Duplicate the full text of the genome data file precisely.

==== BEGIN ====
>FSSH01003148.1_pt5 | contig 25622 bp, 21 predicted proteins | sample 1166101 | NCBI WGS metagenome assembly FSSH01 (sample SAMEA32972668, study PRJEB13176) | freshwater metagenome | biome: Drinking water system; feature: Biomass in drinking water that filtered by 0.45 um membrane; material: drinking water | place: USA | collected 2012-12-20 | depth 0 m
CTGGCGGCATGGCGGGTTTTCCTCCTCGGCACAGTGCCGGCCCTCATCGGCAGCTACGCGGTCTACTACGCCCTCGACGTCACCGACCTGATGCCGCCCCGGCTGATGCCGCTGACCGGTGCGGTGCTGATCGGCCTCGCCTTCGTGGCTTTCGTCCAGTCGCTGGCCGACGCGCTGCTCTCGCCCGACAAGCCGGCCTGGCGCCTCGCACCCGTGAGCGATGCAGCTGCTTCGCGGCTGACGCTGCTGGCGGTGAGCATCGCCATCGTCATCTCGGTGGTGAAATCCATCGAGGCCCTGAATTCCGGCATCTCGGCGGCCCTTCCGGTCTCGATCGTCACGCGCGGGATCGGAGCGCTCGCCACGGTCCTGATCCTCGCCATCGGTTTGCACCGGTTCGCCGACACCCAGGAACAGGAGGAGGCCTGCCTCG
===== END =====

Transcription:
>FSSH01003148.1_pt5 | contig 25622 bp, 21 predicted proteins | sample 1166101 | NCBI WGS metagenome assembly FSSH01 (sample SAMEA32972668, study PRJEB13176) | freshwater metagenome | biome: Drinking water system; feature: Biomass in drinking water that filtered by 0.45 um membrane; material: drinking water | place: USA | collected 2012-12-20 | depth 0 m
CTGGCGGCATGGCGGGTTTTCCTCCTCGGCACAGTGCCGGCCCTCATCGGCAGCTACGCGGTCTACTACGCCCTCGACGTCACCGACCTGATGCCGCCCCGGCTGATGCCGCTGACCGGTGCGGTGCTGATCGGCCTCGCCTTCGTGGCTTTCGTCCAGTCGCTGGCCGACGCGCTGCTCTCGCCCGACAAGCCGGCCTGGCGCCTCGCACCCGTGAGCGATGCAGCTGCTTCGCGGCTGACGCTGCTGGCGGTGAGCATCGCCATCGTCATCTCGGTGGTGAAATCCATCGAGGCCCTGAATTCCGGCATCTCGGCGGCCCTTCCGGTCTCGATCGTCACGCGCGGGATCGGAGCGCTCGCCACGGTCCTGATCCTCGCCATCGGTTTGCACCGGTTCGCCGACACCCAGGAACAGGAGGAGGCCTGCCTCG